A few weeks, one sandstorm, and several malfunctioning helicopters later, eight Americans became the sad victims of the system of training that Harper's has so aptly criticized.

But it was Lapham himself who provided the magazine's most compelling reading, Replacing John Ciardi in "The Easy Chair," a column that runs in the front of the book, Lapham chronicled month in and month out what cannot be characterized as anything other than the decline of culture. With the sagacity of a man who understands history's importance to the present and future, he gave meaning to events. Thus he could write last summer: "In the same way that the press chose to ignore for 20 years the pathological disfigurement of Richard Nixon, so it also continues to hide from itself what it doesn't want to know about Teddy Kennedy, as well as distressing flaws of character in Mr. Carter's family and privy counselors."

Oh, he could err – as any writer can – by ranging too far afield, as indeed he did in a piece on Teddy Kennedy and the romanticism of death: speculation on some point becomes as thoughtless as petty attention to detail. But his errors came always in the pursuit of understanding, in stretching the limits of knowledge instead of accepting prevailing nostrums. Indeed, nobody has been better at marking the madness of a culture so preoccupied with preserving youth that it betrays a childish innocence necessarily ignorant of the complex workings of the contemporary world. Nor has any other writer or editor so consistently uncloaked the disparities of a society that rushes mindlessly toward selfish individualism while growing increasingly dependent on professional "servants" to do its thinking.

Lapham's work has been in the finest tradition of Harper's, a magazine during its lifetime has published the work of Dickens, Thackeray, and Trollope, a life that dates back to 1850. Now, the newspapers tell us, Harper's is going out of business. That's a bit of journalistic impersonality that doesn't quite capture the full dimension of the fact it reports; for Harper's isn't going out of business, it is dying. Dying because ideas will be laid to rest when the last edition is wrapped up; dying because ideas are not commodities; dying because ideas are something American newsstands are not much alive with these days.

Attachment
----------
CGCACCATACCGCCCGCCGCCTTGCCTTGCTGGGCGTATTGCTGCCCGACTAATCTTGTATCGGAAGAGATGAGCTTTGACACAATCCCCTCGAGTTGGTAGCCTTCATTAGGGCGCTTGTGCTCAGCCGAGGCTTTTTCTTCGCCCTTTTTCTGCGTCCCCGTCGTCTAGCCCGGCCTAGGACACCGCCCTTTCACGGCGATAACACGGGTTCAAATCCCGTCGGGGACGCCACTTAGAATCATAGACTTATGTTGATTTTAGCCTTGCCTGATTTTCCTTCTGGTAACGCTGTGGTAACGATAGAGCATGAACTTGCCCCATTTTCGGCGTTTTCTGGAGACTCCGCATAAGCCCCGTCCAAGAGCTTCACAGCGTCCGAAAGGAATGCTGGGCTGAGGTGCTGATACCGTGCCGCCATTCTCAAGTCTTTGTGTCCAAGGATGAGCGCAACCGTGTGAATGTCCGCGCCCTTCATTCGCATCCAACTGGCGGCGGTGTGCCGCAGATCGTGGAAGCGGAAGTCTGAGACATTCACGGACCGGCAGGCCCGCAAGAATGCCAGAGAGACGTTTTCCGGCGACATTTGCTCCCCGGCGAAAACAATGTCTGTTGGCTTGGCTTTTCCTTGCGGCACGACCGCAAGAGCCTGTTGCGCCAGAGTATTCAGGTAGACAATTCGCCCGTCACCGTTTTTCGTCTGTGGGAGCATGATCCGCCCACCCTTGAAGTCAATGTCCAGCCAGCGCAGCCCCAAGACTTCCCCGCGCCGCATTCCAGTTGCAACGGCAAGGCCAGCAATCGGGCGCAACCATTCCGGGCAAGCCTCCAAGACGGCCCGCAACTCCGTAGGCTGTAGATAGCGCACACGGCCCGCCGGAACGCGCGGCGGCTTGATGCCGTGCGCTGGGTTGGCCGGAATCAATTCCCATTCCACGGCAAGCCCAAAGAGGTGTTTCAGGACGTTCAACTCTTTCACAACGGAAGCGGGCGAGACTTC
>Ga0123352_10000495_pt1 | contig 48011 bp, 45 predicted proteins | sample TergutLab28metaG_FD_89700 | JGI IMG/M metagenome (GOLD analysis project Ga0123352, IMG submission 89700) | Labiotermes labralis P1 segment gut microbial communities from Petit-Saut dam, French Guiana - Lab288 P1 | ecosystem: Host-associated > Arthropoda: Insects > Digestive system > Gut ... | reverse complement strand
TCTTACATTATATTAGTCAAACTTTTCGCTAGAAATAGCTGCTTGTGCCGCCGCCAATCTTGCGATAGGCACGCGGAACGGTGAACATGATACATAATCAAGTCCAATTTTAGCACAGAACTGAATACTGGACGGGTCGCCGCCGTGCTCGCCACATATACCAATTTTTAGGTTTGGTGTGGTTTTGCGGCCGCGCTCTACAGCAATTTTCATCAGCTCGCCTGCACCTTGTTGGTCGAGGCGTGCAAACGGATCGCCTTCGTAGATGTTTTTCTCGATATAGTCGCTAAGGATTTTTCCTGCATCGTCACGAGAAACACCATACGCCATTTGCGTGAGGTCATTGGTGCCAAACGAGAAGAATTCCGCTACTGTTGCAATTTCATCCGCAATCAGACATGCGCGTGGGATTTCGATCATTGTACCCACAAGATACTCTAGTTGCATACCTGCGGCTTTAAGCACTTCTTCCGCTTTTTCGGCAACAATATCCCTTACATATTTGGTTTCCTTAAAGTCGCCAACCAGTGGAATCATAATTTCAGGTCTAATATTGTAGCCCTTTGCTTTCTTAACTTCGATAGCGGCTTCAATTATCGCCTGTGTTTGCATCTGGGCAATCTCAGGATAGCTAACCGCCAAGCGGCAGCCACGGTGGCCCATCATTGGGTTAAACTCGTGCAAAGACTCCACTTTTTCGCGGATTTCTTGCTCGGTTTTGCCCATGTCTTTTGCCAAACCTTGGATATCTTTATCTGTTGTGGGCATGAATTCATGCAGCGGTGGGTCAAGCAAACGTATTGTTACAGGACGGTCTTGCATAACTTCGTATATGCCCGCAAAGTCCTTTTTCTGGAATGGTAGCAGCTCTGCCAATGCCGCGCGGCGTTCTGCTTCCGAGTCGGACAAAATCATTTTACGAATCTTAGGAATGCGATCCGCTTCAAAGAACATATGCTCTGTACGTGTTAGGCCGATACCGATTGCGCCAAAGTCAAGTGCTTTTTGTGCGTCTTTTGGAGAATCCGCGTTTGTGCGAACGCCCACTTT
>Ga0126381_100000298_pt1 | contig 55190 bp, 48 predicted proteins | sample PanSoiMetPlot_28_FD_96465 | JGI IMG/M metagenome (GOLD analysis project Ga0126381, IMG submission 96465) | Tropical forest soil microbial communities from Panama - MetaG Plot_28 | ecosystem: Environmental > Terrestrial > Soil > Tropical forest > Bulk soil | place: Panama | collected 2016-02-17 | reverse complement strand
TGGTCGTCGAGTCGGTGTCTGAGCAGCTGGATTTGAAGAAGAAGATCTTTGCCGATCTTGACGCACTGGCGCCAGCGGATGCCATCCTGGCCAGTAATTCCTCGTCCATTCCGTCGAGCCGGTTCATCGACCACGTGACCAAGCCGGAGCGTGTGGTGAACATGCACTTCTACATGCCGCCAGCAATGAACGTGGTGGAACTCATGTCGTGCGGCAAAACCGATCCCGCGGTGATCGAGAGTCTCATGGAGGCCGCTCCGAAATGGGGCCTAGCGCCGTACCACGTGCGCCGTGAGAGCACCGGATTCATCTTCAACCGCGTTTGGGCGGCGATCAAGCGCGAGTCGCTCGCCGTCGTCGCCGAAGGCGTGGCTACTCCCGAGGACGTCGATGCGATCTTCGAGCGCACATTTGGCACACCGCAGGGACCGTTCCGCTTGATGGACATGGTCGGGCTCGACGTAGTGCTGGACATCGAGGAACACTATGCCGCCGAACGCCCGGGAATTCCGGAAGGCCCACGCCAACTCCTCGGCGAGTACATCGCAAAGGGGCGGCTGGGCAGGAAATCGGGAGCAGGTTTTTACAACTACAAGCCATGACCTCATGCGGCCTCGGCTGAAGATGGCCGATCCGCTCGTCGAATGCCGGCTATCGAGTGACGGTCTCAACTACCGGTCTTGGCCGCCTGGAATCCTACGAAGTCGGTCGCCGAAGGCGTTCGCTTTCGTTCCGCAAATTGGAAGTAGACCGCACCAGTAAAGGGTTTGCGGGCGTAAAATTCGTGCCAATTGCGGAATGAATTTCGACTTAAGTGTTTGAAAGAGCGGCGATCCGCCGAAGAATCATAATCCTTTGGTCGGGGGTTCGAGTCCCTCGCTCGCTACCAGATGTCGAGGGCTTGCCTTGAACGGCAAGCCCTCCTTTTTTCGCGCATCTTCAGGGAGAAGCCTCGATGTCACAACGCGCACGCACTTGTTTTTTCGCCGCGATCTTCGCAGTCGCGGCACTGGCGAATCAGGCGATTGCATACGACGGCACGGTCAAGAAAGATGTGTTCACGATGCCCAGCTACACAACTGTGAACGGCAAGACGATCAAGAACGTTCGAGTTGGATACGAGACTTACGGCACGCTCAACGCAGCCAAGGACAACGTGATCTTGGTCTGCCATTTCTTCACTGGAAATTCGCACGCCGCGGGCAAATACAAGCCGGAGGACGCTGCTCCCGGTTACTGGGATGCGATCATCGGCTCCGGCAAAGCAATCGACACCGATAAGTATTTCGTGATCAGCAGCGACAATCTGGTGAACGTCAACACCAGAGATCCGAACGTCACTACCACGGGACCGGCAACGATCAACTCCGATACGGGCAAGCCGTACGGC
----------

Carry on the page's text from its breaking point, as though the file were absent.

The end must be a particularly bitter irony for Lapham, for he has become a victim of the disease he has so accurately diagnosed: contemporary mindlessness. It is difficult not to mark the passing of Harper's as another symptom of this disease. And what does it say about a culture that pumps life into People while letting Harper's die? What it says, I think, is that television has "taught" us to like impressions and pictures more than rational thought. After all, isn't that what being children is all about?

In 1962, Marshall McLuhan wrote "Short of some catastrophe, literacy&ldots;could bear up for a long tie against electricity and 'unified field' awareness". Maybe not so long as McLuhan thought.

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